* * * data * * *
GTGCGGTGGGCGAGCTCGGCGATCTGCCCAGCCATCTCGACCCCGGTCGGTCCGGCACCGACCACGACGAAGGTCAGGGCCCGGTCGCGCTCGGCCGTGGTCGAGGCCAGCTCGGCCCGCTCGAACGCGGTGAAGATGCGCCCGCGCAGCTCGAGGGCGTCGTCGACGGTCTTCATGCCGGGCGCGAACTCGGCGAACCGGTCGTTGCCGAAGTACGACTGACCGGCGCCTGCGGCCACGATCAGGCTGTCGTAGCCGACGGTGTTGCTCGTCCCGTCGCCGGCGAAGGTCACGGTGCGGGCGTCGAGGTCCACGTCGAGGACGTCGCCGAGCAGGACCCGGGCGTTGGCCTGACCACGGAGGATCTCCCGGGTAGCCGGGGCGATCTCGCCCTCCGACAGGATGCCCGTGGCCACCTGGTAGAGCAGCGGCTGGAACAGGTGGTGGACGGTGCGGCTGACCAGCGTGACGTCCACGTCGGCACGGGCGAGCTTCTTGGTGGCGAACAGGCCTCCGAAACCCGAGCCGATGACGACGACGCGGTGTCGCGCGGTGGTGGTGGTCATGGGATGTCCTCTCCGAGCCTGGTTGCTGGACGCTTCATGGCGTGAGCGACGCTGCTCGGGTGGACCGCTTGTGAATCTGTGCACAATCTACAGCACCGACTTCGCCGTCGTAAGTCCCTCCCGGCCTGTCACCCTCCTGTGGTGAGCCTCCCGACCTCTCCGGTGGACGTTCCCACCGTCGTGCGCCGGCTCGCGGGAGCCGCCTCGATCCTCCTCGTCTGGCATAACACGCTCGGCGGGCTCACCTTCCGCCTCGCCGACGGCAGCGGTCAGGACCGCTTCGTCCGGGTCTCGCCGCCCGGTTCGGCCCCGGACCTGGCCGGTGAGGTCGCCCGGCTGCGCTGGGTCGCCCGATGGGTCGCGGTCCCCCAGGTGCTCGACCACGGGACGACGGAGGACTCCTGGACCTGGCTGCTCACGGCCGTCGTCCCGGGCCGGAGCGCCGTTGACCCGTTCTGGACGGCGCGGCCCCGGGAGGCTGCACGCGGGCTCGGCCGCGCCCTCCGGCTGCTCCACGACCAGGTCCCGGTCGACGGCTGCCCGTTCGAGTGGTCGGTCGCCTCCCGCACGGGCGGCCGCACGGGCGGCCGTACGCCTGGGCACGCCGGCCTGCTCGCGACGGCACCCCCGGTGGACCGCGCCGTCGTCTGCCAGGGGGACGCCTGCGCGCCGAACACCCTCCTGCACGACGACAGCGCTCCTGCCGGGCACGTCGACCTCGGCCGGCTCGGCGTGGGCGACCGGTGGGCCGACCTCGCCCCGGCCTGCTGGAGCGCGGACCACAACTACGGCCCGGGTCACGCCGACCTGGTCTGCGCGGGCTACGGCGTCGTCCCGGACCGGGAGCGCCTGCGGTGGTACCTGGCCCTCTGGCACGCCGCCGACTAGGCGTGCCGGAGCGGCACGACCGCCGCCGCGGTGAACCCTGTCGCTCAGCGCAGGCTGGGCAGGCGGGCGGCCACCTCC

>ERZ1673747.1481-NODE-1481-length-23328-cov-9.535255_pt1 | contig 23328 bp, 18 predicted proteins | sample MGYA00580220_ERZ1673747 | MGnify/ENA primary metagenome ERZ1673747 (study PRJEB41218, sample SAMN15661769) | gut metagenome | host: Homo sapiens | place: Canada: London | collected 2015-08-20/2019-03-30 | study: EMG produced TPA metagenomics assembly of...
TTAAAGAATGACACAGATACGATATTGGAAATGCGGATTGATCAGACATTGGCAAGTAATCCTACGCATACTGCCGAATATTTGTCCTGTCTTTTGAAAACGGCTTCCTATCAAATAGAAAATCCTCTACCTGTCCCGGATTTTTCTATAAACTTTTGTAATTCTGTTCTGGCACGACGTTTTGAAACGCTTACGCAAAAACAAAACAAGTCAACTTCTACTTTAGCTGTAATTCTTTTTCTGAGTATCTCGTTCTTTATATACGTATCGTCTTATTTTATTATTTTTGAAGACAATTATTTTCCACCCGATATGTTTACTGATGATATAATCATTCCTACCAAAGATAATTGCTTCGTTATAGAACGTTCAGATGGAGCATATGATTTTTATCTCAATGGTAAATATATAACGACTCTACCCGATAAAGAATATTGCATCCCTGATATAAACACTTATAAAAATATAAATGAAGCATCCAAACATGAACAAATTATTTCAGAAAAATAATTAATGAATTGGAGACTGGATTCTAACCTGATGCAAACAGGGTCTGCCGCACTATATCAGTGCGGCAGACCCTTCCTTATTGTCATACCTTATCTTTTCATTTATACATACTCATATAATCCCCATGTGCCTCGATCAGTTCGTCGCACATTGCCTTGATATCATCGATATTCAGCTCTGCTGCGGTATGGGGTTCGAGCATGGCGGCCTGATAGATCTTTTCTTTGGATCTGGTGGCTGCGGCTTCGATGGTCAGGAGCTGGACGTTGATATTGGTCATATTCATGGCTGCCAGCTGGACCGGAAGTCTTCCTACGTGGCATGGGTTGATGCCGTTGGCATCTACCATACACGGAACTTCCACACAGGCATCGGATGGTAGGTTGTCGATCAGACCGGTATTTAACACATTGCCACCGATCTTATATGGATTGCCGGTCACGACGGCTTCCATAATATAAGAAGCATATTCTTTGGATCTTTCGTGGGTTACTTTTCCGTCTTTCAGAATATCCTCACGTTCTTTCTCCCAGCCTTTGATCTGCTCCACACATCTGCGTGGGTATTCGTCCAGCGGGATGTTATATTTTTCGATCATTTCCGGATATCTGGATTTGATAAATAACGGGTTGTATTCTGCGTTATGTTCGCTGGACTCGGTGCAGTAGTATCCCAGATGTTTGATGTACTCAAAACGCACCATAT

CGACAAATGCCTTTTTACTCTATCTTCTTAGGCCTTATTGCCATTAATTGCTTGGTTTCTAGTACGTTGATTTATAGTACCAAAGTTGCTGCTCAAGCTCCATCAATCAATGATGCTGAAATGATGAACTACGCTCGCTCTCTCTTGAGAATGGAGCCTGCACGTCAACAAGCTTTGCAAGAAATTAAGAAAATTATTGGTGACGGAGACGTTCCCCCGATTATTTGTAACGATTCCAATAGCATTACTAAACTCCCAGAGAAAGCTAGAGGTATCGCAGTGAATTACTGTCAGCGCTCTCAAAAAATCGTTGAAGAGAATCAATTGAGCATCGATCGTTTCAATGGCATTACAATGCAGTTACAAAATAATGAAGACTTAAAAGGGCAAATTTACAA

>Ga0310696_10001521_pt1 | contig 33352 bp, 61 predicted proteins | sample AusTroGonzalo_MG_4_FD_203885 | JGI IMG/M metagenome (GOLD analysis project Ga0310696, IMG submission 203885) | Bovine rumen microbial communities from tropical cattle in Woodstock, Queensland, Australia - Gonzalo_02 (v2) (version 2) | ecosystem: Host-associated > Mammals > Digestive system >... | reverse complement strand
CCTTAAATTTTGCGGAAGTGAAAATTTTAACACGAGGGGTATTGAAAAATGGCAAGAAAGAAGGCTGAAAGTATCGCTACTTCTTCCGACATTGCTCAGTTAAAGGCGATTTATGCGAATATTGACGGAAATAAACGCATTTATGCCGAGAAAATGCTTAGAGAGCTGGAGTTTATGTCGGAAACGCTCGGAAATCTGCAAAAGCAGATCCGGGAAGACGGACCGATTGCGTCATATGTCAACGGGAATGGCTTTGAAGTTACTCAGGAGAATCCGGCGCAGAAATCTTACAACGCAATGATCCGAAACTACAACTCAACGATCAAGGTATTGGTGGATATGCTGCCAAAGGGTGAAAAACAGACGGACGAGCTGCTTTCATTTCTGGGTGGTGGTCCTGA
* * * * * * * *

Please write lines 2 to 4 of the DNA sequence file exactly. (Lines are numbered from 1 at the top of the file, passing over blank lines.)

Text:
>ERZ1673747.1481-NODE-1481-length-23328-cov-9.535255_pt1 | contig 23328 bp, 18 predicted proteins | sample MGYA00580220_ERZ1673747 | MGnify/ENA primary metagenome ERZ1673747 (study PRJEB41218, sample SAMN15661769) | gut metagenome | host: Homo sapiens | place: Canada: London | collected 2015-08-20/2019-03-30 | study: EMG produced TPA metagenomics assembly of...
TTAAAGAATGACACAGATACGATATTGGAAATGCGGATTGATCAGACATTGGCAAGTAATCCTACGCATACTGCCGAATATTTGTCCTGTCTTTTGAAAACGGCTTCCTATCAAATAGAAAATCCTCTACCTGTCCCGGATTTTTCTATAAACTTTTGTAATTCTGTTCTGGCACGACGTTTTGAAACGCTTACGCAAAAACAAAACAAGTCAACTTCTACTTTAGCTGTAATTCTTTTTCTGAGTATCTCGTTCTTTATATACGTATCGTCTTATTTTATTATTTTTGAAGACAATTATTTTCCACCCGATATGTTTACTGATGATATAATCATTCCTACCAAAGATAATTGCTTCGTTATAGAACGTTCAGATGGAGCATATGATTTTTATCTCAATGGTAAATATATAACGACTCTACCCGATAAAGAATATTGCATCCCTGATATAAACACTTATAAAAATATAAATGAAGCATCCAAACATGAACAAATTATTTCAGAAAAATAATTAATGAATTGGAGACTGGATTCTAACCTGATGCAAACAGGGTCTGCCGCACTATATCAGTGCGGCAGACCCTTCCTTATTGTCATACCTTATCTTTTCATTTATACATACTCATATAATCCCCATGTGCCTCGATCAGTTCGTCGCACATTGCCTTGATATCATCGATATTCAGCTCTGCTGCGGTATGGGGTTCGAGCATGGCGGCCTGATAGATCTTTTCTTTGGATCTGGTGGCTGCGGCTTCGATGGTCAGGAGCTGGACGTTGATATTGGTCATATTCATGGCTGCCAGCTGGACCGGAAGTCTTCCTACGTGGCATGGGTTGATGCCGTTGGCATCTACCATACACGGAACTTCCACACAGGCATCGGATGGTAGGTTGTCGATCAGACCGGTATTTAACACATTGCCACCGATCTTATATGGATTGCCGGTCACGACGGCTTCCATAATATAAGAAGCATATTCTTTGGATCTTTCGTGGGTTACTTTTCCGTCTTTCAGAATATCCTCACGTTCTTTCTCCCAGCCTTTGATCTGCTCCACACATCTGCGTGGGTATTCGTCCAGCGGGATGTTATATTTTTCGATCATTTCCGGATATCTGGATTTGATAAATAACGGGTTGTATTCTGCGTTATGTTCGCTGGACTCGGTGCAGTAGTATCCCAGATGTTTGATGTACTCAAAACGCACCATAT

CGACAAATGCCTTTTTACTCTATCTTCTTAGGCCTTATTGCCATTAATTGCTTGGTTTCTAGTACGTTGATTTATAGTACCAAAGTTGCTGCTCAAGCTCCATCAATCAATGATGCTGAAATGATGAACTACGCTCGCTCTCTCTTGAGAATGGAGCCTGCACGTCAACAAGCTTTGCAAGAAATTAAGAAAATTATTGGTGACGGAGACGTTCCCCCGATTATTTGTAACGATTCCAATAGCATTACTAAACTCCCAGAGAAAGCTAGAGGTATCGCAGTGAATTACTGTCAGCGCTCTCAAAAAATCGTTGAAGAGAATCAATTGAGCATCGATCGTTTCAATGGCATTACAATGCAGTTACAAAATAATGAAGACTTAAAAGGGCAAATTTACAA